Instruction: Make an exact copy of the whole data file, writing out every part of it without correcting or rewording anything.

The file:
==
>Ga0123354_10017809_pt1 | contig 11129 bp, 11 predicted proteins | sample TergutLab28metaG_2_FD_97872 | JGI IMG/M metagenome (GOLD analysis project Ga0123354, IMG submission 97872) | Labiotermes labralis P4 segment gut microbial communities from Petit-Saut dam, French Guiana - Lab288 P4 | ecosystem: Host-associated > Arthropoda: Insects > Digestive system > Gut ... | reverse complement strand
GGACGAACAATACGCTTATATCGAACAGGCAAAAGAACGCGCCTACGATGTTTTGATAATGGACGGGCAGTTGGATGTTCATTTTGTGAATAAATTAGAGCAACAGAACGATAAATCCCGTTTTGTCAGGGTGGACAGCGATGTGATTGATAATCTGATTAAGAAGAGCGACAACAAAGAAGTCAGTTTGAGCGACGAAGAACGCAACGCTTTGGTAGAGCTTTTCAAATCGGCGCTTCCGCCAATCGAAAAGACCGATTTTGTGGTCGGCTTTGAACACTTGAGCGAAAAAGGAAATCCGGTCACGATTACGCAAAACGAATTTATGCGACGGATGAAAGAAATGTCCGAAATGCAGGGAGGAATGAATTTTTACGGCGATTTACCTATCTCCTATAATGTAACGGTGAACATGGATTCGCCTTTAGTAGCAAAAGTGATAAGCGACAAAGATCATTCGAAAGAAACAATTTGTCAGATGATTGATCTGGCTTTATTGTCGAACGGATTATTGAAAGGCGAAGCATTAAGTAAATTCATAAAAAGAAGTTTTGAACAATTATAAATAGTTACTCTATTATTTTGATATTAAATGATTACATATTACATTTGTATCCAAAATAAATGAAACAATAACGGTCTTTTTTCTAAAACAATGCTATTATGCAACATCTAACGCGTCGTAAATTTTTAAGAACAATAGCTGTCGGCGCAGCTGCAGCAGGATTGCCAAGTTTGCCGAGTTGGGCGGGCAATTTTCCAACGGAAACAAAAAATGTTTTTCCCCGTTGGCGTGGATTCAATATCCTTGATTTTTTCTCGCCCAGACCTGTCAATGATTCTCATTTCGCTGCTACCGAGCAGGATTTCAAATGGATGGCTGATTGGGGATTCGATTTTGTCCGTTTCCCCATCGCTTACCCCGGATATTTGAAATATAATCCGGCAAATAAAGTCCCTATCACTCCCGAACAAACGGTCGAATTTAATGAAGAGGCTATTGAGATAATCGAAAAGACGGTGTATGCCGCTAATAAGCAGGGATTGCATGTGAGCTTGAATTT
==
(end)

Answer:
>Ga0123354_10017809_pt1 | contig 11129 bp, 11 predicted proteins | sample TergutLab28metaG_2_FD_97872 | JGI IMG/M metagenome (GOLD analysis project Ga0123354, IMG submission 97872) | Labiotermes labralis P4 segment gut microbial communities from Petit-Saut dam, French Guiana - Lab288 P4 | ecosystem: Host-associated > Arthropoda: Insects > Digestive system > Gut ... | reverse complement strand
GGACGAACAATACGCTTATATCGAACAGGCAAAAGAACGCGCCTACGATGTTTTGATAATGGACGGGCAGTTGGATGTTCATTTTGTGAATAAATTAGAGCAACAGAACGATAAATCCCGTTTTGTCAGGGTGGACAGCGATGTGATTGATAATCTGATTAAGAAGAGCGACAACAAAGAAGTCAGTTTGAGCGACGAAGAACGCAACGCTTTGGTAGAGCTTTTCAAATCGGCGCTTCCGCCAATCGAAAAGACCGATTTTGTGGTCGGCTTTGAACACTTGAGCGAAAAAGGAAATCCGGTCACGATTACGCAAAACGAATTTATGCGACGGATGAAAGAAATGTCCGAAATGCAGGGAGGAATGAATTTTTACGGCGATTTACCTATCTCCTATAATGTAACGGTGAACATGGATTCGCCTTTAGTAGCAAAAGTGATAAGCGACAAAGATCATTCGAAAGAAACAATTTGTCAGATGATTGATCTGGCTTTATTGTCGAACGGATTATTGAAAGGCGAAGCATTAAGTAAATTCATAAAAAGAAGTTTTGAACAATTATAAATAGTTACTCTATTATTTTGATATTAAATGATTACATATTACATTTGTATCCAAAATAAATGAAACAATAACGGTCTTTTTTCTAAAACAATGCTATTATGCAACATCTAACGCGTCGTAAATTTTTAAGAACAATAGCTGTCGGCGCAGCTGCAGCAGGATTGCCAAGTTTGCCGAGTTGGGCGGGCAATTTTCCAACGGAAACAAAAAATGTTTTTCCCCGTTGGCGTGGATTCAATATCCTTGATTTTTTCTCGCCCAGACCTGTCAATGATTCTCATTTCGCTGCTACCGAGCAGGATTTCAAATGGATGGCTGATTGGGGATTCGATTTTGTCCGTTTCCCCATCGCTTACCCCGGATATTTGAAATATAATCCGGCAAATAAAGTCCCTATCACTCCCGAACAAACGGTCGAATTTAATGAAGAGGCTATTGAGATAATCGAAAAGACGGTGTATGCCGCTAATAAGCAGGGATTGCATGTGAGCTTGAATTT